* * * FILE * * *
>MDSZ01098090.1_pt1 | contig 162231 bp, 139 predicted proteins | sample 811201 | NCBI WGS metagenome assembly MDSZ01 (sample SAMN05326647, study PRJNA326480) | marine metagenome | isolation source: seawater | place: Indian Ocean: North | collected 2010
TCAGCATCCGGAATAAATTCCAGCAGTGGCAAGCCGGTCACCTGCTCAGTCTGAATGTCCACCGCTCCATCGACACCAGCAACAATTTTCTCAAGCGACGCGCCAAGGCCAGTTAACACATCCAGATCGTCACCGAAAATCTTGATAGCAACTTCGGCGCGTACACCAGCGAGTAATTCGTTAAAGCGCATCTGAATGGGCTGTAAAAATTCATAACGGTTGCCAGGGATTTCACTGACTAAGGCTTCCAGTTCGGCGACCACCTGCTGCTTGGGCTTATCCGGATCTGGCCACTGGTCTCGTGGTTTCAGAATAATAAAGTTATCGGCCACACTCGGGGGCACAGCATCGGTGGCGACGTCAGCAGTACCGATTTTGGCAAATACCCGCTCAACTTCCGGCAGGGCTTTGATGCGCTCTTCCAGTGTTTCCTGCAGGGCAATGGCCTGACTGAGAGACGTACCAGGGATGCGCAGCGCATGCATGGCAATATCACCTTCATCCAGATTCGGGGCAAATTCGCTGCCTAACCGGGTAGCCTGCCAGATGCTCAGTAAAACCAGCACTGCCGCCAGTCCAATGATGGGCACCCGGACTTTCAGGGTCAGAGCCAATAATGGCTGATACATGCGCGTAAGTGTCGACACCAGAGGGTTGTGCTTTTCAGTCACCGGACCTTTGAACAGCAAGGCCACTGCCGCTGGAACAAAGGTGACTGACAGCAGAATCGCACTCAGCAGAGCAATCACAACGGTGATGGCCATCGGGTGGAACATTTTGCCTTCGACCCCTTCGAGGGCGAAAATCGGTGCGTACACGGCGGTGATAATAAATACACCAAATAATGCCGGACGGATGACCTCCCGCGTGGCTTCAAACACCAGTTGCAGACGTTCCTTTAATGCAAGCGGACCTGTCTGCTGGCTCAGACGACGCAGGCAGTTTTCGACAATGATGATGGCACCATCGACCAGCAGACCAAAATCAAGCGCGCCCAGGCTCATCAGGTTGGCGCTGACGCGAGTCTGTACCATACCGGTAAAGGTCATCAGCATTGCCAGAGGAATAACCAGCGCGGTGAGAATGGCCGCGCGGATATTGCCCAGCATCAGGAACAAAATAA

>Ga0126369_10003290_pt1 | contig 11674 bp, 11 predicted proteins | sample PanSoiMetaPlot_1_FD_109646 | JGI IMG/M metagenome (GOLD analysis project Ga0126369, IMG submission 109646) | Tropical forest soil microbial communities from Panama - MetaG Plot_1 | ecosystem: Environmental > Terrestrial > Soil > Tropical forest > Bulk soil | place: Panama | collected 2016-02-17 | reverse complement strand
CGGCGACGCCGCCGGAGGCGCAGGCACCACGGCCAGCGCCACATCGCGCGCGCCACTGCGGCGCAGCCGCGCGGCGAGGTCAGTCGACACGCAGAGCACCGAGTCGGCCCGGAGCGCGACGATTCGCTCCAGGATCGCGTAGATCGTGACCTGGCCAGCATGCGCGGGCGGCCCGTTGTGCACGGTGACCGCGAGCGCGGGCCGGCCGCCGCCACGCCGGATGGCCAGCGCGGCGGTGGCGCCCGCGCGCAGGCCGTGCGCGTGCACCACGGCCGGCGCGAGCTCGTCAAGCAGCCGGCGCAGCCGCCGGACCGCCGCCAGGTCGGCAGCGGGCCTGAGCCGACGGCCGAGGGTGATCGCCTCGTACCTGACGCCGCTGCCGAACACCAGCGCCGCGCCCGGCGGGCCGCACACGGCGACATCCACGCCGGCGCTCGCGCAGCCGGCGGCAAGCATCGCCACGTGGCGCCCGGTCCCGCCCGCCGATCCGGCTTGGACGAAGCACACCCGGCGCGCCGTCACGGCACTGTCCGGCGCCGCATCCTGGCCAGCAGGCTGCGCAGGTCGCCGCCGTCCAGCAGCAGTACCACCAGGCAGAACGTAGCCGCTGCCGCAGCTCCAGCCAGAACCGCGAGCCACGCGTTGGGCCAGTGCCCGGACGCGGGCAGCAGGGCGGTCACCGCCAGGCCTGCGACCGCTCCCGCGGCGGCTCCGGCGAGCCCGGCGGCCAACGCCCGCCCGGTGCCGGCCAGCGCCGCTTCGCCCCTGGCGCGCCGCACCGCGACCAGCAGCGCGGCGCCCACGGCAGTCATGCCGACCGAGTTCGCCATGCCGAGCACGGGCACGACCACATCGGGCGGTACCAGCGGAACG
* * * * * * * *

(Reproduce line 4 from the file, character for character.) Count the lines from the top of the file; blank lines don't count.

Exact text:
CGGCGACGCCGCCGGAGGCGCAGGCACCACGGCCAGCGCCACATCGCGCGCGCCACTGCGGCGCAGCCGCGCGGCGAGGTCAGTCGACACGCAGAGCACCGAGTCGGCCCGGAGCGCGACGATTCGCTCCAGGATCGCGTAGATCGTGACCTGGCCAGCATGCGCGGGCGGCCCGTTGTGCACGGTGACCGCGAGCGCGGGCCGGCCGCCGCCACGCCGGATGGCCAGCGCGGCGGTGGCGCCCGCGCGCAGGCCGTGCGCGTGCACCACGGCCGGCGCGAGCTCGTCAAGCAGCCGGCGCAGCCGCCGGACCGCCGCCAGGTCGGCAGCGGGCCTGAGCCGACGGCCGAGGGTGATCGCCTCGTACCTGACGCCGCTGCCGAACACCAGCGCCGCGCCCGGCGGGCCGCACACGGCGACATCCACGCCGGCGCTCGCGCAGCCGGCGGCAAGCATCGCCACGTGGCGCCCGGTCCCGCCCGCCGATCCGGCTTGGACGAAGCACACCCGGCGCGCCGTCACGGCACTGTCCGGCGCCGCATCCTGGCCAGCAGGCTGCGCAGGTCGCCGCCGTCCAGCAGCAGTACCACCAGGCAGAACGTAGCCGCTGCCGCAGCTCCAGCCAGAACCGCGAGCCACGCGTTGGGCCAGTGCCCGGACGCGGGCAGCAGGGCGGTCACCGCCAGGCCTGCGACCGCTCCCGCGGCGGCTCCGGCGAGCCCGGCGGCCAACGCCCGCCCGGTGCCGGCCAGCGCCGCTTCGCCCCTGGCGCGCCGCACCGCGACCAGCAGCGCGGCGCCCACGGCAGTCATGCCGACCGAGTTCGCCATGCCGAGCACGGGCACGACCACATCGGGCGGTACCAGCGGAACG